300
1200
Aux. Functions
Baud Rate
2400
4800
Coordination
SMS
9600
X
X
Low
Brightness
Middle
High
Deutsch
English
Language
Français
Divers
Italiano
5AS
X
Auto Redial Codec1
X
Auto Redial Codec2
X
1
…
Redial Attempts
Auto Redial
20
Time before dial
Loop Control
1
…
Off
30
On
Backup
Ethernet
Backup Call
LL Backup
Backup Receive
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ISDN
X
Infinite
Notes:

General Reset: you can select to delete only the snapshots or the profiles, or conversely to
reset all parameters but keep these memories (“Reset Settings” choice). For a complete
erasure with the restoration of all default settings, select “Factory Reset”. Caution: this
cannot be cancelled!

Aux. Functions: this sub-menu allows to enable the auxiliary functions ( (details on these
functions can be found in 2.4, Auxiliary functions), and select the baud rate for the data
channel. Besides, it also allows to enable or disable the displaying of the received SMS on the
LCD (active by default).



Brightness: select the preferred front panel display brightness
Language: select the preferred language, and the menus are immediately updated.

Auto Redial: this sub-menu deals with the auto redial feature, whose operation is described
in 3.5.2 above. For the double ISDN codec mode, auto redialling can be enabled separately
for each codec.

Redial Attempts: you can adjust from 1 to 20 the number of attempts to reset the link in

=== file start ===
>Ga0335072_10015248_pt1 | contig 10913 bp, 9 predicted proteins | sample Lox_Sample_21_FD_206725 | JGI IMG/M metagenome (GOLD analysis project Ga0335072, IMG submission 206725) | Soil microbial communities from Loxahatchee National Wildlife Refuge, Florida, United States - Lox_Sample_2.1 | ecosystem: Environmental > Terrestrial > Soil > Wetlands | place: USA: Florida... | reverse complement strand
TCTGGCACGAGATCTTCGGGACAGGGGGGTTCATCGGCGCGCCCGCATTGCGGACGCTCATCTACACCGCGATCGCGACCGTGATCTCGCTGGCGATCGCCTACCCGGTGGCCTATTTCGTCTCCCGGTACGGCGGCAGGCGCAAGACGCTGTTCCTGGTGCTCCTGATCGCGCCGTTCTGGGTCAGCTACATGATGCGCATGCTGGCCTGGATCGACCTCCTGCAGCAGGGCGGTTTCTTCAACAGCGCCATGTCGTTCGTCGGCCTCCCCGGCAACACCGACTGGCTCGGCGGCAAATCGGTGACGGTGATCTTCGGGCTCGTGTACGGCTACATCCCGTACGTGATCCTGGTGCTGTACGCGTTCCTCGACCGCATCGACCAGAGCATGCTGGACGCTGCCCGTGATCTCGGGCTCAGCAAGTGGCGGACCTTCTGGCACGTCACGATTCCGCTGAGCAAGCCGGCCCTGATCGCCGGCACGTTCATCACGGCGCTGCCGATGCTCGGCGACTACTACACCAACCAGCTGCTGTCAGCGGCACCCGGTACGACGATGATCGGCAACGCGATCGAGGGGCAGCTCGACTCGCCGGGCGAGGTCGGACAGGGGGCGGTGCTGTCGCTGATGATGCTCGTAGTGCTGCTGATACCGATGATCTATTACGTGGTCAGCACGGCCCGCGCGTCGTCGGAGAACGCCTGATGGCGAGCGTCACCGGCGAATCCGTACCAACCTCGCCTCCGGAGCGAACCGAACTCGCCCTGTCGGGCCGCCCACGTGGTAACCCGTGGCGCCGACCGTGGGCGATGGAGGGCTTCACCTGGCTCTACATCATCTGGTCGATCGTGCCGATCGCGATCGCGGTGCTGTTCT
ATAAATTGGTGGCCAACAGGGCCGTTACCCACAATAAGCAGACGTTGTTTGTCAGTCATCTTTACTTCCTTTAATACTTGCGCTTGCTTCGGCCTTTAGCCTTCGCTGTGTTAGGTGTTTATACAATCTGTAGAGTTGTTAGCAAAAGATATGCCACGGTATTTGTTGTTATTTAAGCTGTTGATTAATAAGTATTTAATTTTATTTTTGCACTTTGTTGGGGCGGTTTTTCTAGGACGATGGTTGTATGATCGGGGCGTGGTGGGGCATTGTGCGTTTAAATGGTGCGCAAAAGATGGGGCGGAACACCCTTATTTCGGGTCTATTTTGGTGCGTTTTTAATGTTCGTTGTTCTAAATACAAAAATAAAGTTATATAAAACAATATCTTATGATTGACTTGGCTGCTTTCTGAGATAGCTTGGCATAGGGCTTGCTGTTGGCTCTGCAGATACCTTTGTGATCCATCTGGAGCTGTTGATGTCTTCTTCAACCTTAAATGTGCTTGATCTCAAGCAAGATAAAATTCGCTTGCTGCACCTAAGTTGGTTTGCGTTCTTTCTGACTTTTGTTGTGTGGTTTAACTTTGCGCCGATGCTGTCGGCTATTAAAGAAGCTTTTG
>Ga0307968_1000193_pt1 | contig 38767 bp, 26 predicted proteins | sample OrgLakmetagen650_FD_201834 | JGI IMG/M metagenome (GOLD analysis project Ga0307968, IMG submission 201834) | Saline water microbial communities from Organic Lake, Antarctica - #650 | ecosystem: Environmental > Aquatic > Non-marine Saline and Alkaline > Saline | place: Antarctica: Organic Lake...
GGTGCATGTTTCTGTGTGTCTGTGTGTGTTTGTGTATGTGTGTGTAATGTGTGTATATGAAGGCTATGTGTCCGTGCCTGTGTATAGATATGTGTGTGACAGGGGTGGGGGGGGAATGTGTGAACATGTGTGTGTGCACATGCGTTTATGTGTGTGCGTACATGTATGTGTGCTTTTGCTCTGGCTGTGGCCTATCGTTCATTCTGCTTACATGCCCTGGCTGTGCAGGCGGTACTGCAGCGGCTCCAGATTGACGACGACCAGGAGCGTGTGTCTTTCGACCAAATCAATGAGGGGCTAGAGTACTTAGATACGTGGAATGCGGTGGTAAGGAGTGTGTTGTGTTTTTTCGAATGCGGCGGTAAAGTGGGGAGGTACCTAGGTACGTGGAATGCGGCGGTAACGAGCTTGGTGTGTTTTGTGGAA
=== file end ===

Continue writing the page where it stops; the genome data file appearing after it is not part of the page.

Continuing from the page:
case of a drop, or even “Infinite” for redialing indefinitely.

Time before dial: (in seconds) adjust between 1 and 30 seconds, after a link loss, the
waiting time before redialing. It is often worth leaving such a pause, so that the cause of the
link loss is possibly cured, or the remote unit gets back to its normal state, etc.

Loop Control: for activating the loop control feature (cf 2.5.5, Loop control and status).
Warning: this feature is incompatible with controlling links using the front panel keypad or the
embedded html pages!

LL Backup: this sub-menu leads to settings for backing up a LL link using an IP or ISDN link
(see 2.1.7 and 3.5.4, Setting up a backup link).

Backup Call: this setting selects which interface is used to launch a backup call when the
control loop is activated (see 3.5.4, Setting up a backup link).

Backup Receive: enables the reception of an incoming IP or ISDN call when the unit is in LL
mode. This parameter should be set on the “Receiver” codec for a backup link (see 3.5.4,
Setting up a backup link). More generally, it can be used to accept incoming IP or ISDN calls
even when the unit is on LL mode.
5AS: by default the 5AS system for ISDN (cf. page 9, 5A System®) is active. If required, it can
be disabled using this sub-menu.
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4.4.8. Maintenance sub-menu
On one hand this sub-menu allows managing the restricted access mode, whihc is specifically
described further in 4.7, Restricted operation mode.
On the other hand it allows activating test loops (as described in 2.5.8, Test functions).
User Access
Reduce Access?
Password
None
Maintenance
Audio
Tests
Audio Feedback
Loop2 - Network
Loop3 - Codec
For setting up the restricted access, first you must set a password (that will be needed to later unlock
the device), and for this use the “Password” sub-menu.
To activate the restricted mode, select the “User Access” sub-menu, and confirm by selecting “Yes”.
Then you must enter the password to lock the unit (this in order to make sure you know this
password!). The unit immediately enters the restricted mode and will stay in this mode (even after a
power cycle or reboot) until it is unlocked using the password.
 If you lose the password: it is still possible to apply a complete factory reset; this will also clear the